On the 8th of August 2002, a truck carrying a few people rolled up. They cut the locks on the two security gates and drove right up to the front door. (My husband was in town and always insisted on locking the gates when he was away). They started beating on the windows and door, loudly chanting chimarenga songs and shouting, “Get out!” They proceeded to build a fire on the verandah while continuing their noise and banging. Our maid was petrified and sat in the passage clutching her knees and whispering “Oh, madam”. We crept to the back door and then quietly up to the back gate where I let her out to go to her house. When my husband arrived, accompanied by a policeman from Mazoe police station, he took in the situation and decided we could not stay in the house. We rolled up our bedding, grabbed some meat from the freezer, and locking everything, set off for town. Our youngest son was flat-sitting at the time so we went there. We warned our other son not to go home to the farm, so he also joined us. Unfortunately, we never bought a town house!
We eventually extracted permission from Mazoe police to go back to collect some of our possessions. The intruders had forced locks and were now occupying our home. Late one afternoon we were given one hour to collect stuff. Some dear friends had been standing by with their trucks so they came to our rescue. We were told what we could and could not take. As a result, much of the farm equipment had to be left as well as permanent fixtures. The police refused any help and just said it was political.
It has been difficult emotionally to retrace our steps, so many details regarding our workers, stock, and pets have been omitted. In town we moved three times house sitting, so much of our furniture went to auctions. Then close friends asked us to house sit as they were trying to emigrate to Australia and would be away till they got their visa. The only condition was that we would keep the house in good repair.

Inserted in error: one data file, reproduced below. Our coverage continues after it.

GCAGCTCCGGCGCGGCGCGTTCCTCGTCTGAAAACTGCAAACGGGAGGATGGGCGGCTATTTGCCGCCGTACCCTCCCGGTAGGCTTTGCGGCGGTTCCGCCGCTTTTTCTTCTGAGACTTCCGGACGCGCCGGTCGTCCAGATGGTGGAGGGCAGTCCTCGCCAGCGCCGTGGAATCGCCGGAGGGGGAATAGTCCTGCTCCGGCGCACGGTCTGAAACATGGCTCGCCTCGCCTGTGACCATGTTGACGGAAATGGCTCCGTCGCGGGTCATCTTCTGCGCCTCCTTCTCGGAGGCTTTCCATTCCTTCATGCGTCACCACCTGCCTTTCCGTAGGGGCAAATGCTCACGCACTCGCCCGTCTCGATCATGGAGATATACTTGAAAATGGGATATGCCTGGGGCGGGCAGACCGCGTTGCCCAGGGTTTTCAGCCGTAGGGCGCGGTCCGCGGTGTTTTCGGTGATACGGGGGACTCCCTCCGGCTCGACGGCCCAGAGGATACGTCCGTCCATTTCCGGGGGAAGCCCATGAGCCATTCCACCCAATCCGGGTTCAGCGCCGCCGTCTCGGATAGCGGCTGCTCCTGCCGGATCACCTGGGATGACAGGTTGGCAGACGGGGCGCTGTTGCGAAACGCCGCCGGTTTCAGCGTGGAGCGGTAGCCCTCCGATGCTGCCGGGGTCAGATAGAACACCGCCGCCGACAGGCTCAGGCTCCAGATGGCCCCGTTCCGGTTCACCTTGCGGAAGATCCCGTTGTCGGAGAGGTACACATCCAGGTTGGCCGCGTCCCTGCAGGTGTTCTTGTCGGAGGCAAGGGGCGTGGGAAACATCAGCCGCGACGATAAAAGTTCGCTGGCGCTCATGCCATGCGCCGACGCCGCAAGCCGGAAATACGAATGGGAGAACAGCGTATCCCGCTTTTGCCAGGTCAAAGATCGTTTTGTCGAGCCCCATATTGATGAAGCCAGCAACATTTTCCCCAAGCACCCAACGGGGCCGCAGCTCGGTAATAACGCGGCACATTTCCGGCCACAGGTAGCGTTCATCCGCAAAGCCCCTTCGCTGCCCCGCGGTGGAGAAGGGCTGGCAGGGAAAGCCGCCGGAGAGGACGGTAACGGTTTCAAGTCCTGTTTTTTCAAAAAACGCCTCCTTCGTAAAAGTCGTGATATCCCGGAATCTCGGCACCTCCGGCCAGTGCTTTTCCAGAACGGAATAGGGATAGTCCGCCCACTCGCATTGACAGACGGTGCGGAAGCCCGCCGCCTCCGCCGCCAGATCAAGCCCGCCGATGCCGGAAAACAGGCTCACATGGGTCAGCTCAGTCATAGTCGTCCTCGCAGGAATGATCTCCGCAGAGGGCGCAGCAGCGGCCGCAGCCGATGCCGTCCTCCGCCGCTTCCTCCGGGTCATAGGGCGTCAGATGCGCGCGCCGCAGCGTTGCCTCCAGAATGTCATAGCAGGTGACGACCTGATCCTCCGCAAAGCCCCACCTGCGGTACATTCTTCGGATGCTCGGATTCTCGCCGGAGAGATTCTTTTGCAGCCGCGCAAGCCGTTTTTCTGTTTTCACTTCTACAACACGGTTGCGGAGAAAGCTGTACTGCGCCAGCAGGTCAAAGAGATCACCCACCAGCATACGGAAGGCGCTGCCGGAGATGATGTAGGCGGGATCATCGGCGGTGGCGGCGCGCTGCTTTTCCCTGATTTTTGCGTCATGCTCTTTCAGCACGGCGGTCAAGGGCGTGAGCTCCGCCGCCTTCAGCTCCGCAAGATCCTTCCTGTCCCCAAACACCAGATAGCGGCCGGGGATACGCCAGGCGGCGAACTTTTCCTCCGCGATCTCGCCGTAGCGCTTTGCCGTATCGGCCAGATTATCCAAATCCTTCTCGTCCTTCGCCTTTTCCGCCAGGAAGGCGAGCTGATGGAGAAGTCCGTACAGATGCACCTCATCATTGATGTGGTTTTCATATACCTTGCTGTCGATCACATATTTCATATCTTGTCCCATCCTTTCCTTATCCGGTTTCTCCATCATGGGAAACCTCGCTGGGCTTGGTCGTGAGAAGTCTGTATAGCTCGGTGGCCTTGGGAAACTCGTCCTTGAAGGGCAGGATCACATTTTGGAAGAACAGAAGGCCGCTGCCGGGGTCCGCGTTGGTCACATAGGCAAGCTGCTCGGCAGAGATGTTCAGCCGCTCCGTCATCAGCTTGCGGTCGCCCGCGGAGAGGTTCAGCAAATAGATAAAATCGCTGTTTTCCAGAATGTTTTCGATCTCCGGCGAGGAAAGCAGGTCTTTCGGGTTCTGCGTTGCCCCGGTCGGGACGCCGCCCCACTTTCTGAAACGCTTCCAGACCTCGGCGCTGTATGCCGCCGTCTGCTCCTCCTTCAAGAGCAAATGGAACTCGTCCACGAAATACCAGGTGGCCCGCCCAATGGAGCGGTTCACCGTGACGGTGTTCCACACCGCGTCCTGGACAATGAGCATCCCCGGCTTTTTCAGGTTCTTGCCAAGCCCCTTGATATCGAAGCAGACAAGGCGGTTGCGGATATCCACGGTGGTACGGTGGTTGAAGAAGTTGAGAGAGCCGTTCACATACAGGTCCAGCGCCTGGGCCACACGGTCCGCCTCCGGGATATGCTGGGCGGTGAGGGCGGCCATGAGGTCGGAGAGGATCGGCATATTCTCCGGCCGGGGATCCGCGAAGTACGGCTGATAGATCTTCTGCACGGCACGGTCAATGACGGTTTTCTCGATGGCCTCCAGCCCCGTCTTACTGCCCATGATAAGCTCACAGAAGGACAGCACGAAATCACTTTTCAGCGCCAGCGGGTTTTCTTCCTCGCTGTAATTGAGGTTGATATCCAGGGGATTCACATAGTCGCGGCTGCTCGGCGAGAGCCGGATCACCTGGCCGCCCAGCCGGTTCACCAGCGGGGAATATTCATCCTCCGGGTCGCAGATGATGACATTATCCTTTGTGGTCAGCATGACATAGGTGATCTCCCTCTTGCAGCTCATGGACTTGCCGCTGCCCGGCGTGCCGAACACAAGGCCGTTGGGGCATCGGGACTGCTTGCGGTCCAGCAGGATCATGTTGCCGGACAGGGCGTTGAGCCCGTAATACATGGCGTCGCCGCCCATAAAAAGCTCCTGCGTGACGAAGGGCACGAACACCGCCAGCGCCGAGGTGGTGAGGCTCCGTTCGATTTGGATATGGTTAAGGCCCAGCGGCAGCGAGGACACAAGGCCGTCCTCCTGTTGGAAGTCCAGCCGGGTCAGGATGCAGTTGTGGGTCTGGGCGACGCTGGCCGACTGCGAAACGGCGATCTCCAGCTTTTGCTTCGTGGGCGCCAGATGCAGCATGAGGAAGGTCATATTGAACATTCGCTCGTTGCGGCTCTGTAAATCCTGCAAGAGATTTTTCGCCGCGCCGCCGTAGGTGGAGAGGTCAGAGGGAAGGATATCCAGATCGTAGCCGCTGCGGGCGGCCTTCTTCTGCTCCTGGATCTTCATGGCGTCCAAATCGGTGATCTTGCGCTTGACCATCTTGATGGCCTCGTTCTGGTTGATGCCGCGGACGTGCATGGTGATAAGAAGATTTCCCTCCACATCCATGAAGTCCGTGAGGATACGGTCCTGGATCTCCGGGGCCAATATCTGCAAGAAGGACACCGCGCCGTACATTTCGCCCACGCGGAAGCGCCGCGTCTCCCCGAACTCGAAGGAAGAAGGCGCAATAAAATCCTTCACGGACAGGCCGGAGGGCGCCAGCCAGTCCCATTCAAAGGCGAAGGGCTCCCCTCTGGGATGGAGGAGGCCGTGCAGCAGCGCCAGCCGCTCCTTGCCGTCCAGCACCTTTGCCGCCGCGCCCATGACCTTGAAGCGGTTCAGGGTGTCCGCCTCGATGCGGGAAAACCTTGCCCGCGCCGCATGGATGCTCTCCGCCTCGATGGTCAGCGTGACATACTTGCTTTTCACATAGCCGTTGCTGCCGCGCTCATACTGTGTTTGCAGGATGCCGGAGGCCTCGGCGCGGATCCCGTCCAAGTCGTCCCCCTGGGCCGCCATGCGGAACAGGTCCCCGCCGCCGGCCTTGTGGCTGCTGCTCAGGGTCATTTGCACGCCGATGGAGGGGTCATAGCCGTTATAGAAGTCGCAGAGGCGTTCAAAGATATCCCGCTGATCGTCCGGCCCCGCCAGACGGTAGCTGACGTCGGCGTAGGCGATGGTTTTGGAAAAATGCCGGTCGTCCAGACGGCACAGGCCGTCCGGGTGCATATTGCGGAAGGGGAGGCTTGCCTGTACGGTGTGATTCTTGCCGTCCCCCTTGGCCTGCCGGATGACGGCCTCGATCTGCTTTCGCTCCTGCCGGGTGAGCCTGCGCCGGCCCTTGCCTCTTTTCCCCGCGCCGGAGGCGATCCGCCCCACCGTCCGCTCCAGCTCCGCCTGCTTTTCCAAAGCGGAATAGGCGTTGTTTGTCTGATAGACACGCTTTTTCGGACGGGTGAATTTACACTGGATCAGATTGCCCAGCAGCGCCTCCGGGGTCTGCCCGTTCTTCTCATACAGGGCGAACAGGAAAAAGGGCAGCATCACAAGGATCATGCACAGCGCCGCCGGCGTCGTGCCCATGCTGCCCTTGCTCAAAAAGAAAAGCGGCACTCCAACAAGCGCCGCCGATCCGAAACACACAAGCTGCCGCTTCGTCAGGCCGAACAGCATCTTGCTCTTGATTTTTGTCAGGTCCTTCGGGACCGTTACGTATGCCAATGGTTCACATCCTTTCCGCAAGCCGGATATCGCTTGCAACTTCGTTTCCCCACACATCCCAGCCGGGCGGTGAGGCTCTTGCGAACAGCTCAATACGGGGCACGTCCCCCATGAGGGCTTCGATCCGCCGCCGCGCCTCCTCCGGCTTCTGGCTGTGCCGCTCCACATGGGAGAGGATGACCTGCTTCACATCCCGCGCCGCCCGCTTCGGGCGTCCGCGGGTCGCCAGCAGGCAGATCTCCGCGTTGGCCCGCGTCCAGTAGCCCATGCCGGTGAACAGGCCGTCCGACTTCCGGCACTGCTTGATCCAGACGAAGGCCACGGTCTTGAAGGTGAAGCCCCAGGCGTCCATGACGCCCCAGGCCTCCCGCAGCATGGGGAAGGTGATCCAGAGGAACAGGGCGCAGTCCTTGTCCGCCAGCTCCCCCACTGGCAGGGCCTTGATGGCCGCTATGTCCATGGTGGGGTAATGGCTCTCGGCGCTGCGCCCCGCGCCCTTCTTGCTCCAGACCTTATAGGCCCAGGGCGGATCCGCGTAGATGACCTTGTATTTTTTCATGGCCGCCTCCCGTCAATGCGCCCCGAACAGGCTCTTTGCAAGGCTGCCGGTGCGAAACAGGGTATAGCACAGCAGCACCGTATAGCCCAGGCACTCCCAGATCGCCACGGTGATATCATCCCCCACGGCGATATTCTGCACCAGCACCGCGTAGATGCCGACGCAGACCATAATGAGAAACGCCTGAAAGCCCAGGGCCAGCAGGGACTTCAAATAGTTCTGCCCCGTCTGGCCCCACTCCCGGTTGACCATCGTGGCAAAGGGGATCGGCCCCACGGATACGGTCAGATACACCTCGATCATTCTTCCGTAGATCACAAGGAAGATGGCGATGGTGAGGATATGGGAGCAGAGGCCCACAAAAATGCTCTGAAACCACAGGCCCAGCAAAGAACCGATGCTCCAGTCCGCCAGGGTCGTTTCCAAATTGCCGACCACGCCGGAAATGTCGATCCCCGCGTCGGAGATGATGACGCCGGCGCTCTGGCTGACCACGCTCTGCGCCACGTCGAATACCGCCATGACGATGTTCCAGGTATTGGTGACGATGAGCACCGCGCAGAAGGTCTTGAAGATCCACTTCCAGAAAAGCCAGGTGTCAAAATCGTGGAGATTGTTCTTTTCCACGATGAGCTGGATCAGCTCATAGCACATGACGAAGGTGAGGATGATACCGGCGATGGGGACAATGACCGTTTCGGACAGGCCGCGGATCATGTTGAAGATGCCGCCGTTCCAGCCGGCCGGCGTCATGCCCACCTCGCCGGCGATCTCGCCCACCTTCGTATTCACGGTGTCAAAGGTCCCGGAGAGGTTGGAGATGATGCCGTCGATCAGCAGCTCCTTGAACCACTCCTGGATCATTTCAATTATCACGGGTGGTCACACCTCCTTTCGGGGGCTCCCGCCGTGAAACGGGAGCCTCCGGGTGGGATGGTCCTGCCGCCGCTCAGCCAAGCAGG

The sad result of all this was that two of our sons emigrated to New Zealand and my mother had to be put in a home as she would not have been able to cope with all the moves. My husband and I both had to find jobs at 69 and 62.
In spite of everything we can truly say “God is our refuge and strength, a very present help in trouble.” Psalm 46:1
We would once again like to express our grateful thanks for the food boxes you have given us so many times. It always gives us a lift when we get a call from Mary at the CFU office to say one is waiting to be collected. (We have never had it delivered).
It saves us so much to receive some of the basic grocery items and there is always something sweet to nibble at! I love seeing the South African named brands, which remind me of the trips we used to make down south of the border. I always giggle when I see the Sunsilk dazzling shiny black shampoo and wonder if I should dare try it (my hair is now white!) At Christmas time we so enjoy the lovely and thoughtful gifts, reminding us all year of your generosity.
Our church also gives us the occasional food parcel, and our son here helps us pay some of the essential bills each month. My husband Neville, at 85, is still grateful for his half-day job and I very occasionally help out at the school nearby. I am 78.
Well, they say that it’s a sign of old age when everything you hear reminds you of something else . . . so I had better end this story now. As my Oupa used to say “Fluit, fluit, my storie is uit!”
With best wishes and blessings,
Neville and Minnie Durand